Still waiting to hear back about "Clockworks." I'm expecting to hear this week.
Sent "The Dearness of Bodies in Motion" to Glimmertrain for its June contest. I'm quite pleased with that story.
Over the weekend, I finished the short novel Roadside Picnic, by the Strugatsky brothers, late science-fiction-writing siblings. The translation was awful, loaded with weak verbs and redundancies, and the PDF itself was riddled with errors. Some terrific speculative and spooky elements in this tale of a future earth that's been "visited" by aliens who left behind, well, stuff--like interplanetary travelers who stopped to have a "roadside picnic" and didn't clean up their trash. The story is less concerned with the facts of this visitation than with the "stalkers" who make a living by sneaking into these forbidden zones and steal items for the black market. The logistics of the story are nonsense: people creep in and out at will, despite supposed oversight by the government; decades have gone by since the "event," but no one even has good overhead images of the layout of this particular zone; there's little sense of what effect this has had on the larger world. Too much is left off stage or to the imagination. What's there is fun, if undeveloped, and the ending isn't prepared for well.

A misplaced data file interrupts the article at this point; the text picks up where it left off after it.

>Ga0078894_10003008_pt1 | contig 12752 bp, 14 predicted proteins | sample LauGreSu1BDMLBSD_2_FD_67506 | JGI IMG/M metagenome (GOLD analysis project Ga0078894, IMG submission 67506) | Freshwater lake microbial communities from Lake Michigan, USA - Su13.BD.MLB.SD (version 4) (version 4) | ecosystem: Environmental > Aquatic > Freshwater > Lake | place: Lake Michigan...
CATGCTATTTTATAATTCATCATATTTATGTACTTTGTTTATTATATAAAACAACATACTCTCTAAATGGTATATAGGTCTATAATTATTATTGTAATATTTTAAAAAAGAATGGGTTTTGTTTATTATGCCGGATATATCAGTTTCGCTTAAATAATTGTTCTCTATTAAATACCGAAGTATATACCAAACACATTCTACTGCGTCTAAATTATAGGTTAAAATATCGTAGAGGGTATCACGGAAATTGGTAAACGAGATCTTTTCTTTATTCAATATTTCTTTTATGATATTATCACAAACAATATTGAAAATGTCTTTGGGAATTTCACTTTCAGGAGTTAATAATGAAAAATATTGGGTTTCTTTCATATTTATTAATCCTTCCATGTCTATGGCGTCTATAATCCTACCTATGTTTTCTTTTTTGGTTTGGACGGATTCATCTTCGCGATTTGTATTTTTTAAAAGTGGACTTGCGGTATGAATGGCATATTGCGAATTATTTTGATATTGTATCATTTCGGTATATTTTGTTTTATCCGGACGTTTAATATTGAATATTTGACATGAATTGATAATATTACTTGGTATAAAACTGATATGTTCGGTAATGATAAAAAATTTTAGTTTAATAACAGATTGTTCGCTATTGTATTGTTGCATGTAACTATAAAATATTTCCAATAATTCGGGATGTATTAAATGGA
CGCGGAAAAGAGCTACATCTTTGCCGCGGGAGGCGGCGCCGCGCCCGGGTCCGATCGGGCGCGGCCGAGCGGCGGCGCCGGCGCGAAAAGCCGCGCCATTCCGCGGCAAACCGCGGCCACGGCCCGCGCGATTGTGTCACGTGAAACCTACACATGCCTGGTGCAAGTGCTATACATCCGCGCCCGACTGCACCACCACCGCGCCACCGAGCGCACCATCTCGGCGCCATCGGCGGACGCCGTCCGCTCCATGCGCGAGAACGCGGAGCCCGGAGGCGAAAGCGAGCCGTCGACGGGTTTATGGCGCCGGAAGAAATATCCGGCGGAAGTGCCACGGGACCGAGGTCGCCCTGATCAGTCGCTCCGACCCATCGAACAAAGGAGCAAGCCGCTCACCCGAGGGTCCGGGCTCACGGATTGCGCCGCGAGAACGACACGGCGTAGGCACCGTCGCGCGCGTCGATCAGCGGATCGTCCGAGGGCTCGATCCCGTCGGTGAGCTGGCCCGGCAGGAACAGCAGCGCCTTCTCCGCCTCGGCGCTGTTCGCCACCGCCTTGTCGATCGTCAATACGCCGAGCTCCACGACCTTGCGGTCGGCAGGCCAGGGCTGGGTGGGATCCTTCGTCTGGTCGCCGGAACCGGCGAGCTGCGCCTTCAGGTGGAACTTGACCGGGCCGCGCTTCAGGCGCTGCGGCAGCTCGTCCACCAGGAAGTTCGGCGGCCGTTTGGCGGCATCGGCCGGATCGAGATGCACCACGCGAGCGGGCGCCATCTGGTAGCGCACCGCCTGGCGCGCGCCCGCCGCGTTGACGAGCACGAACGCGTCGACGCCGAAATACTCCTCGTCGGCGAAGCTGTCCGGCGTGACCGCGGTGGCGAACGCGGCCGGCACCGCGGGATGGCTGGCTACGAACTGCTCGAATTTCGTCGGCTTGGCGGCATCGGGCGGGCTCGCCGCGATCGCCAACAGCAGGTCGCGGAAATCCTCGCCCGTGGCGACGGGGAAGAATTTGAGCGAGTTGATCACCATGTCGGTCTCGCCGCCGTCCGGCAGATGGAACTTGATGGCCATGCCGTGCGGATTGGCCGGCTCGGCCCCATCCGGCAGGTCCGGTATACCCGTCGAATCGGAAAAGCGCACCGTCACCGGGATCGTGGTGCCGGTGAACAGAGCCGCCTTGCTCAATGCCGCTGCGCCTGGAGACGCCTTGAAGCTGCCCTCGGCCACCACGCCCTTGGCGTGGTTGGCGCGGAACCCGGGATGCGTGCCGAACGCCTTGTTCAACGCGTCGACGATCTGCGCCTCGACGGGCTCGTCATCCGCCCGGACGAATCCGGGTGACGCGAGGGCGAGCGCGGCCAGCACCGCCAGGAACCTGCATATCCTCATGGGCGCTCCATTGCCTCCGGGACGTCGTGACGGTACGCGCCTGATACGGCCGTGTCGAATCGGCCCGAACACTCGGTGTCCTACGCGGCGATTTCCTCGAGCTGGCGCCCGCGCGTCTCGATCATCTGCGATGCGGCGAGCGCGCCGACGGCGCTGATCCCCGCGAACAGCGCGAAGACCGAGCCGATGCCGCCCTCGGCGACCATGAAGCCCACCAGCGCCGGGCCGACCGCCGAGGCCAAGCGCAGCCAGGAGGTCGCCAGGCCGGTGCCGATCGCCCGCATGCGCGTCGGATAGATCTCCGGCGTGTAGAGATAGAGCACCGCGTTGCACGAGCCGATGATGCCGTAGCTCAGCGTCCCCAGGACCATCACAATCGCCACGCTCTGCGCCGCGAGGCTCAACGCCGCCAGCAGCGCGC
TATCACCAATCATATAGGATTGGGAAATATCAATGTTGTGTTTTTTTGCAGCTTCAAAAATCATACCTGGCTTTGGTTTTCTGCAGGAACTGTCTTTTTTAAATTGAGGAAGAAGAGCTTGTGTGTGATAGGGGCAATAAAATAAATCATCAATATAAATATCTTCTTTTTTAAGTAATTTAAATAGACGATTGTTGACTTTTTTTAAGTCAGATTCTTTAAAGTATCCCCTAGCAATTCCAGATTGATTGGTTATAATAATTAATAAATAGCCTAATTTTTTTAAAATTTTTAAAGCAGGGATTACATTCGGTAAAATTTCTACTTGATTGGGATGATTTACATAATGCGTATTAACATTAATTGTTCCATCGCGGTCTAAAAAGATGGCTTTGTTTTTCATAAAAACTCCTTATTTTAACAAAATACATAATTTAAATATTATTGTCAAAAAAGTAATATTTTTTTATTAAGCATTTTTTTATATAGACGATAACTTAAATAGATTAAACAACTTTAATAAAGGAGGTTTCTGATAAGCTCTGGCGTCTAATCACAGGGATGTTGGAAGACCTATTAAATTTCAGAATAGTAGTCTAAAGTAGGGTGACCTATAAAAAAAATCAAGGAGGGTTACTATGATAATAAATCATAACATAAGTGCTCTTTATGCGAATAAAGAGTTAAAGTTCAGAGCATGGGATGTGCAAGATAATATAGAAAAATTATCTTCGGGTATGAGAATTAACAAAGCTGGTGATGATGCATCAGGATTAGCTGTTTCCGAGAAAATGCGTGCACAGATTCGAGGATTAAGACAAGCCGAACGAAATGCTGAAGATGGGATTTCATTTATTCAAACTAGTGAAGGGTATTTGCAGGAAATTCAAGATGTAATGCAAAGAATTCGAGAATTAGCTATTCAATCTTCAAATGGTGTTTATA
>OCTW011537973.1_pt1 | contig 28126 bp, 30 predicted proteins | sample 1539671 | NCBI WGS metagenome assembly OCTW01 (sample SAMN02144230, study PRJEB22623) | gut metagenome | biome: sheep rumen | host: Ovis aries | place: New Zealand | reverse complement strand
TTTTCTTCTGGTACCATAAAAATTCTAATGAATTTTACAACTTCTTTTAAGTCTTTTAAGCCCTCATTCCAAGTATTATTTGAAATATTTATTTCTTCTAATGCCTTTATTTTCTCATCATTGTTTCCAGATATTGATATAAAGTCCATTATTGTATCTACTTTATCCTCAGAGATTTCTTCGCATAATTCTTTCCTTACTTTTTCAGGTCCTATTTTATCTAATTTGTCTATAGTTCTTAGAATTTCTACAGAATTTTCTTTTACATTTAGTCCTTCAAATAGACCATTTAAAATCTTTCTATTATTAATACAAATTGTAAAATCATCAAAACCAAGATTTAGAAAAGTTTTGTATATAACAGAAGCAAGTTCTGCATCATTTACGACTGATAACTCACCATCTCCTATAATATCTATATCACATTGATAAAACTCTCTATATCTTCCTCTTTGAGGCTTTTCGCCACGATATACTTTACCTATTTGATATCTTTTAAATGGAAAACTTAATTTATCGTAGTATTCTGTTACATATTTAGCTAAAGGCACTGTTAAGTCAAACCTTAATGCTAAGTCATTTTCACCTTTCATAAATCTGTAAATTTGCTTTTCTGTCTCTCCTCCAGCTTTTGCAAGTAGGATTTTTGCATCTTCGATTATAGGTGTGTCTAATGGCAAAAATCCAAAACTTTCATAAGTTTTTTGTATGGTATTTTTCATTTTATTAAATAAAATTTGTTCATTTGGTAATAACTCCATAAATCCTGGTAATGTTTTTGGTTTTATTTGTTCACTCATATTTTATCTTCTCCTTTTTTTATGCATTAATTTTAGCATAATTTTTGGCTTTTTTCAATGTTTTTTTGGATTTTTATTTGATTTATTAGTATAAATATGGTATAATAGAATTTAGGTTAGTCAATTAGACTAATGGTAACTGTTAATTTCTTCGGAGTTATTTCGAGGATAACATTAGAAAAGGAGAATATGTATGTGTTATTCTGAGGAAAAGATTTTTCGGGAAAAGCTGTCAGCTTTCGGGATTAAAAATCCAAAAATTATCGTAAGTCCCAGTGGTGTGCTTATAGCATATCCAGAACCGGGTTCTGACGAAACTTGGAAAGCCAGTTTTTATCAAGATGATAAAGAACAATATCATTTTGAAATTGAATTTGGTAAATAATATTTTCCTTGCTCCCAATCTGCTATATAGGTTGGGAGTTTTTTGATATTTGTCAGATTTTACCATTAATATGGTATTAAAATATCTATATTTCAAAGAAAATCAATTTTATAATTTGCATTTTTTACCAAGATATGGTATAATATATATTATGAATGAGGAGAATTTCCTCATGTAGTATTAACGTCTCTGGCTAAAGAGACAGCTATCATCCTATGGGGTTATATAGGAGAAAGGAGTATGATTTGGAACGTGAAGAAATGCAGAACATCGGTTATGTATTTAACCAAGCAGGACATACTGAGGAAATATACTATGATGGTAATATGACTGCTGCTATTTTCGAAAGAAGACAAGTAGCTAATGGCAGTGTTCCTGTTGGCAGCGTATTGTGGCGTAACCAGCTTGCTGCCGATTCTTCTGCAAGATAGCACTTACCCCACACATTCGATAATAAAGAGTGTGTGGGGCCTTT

I'm one-third of the way into Verne's Journey to the Center of the Earth. Amazingly, our travelers still haven't set foot below the surface of our world. That's frustrating, but otherwise the story is excellent, entertainingly told and, as with all Verne, careful (and overelaborated in spots) in its details.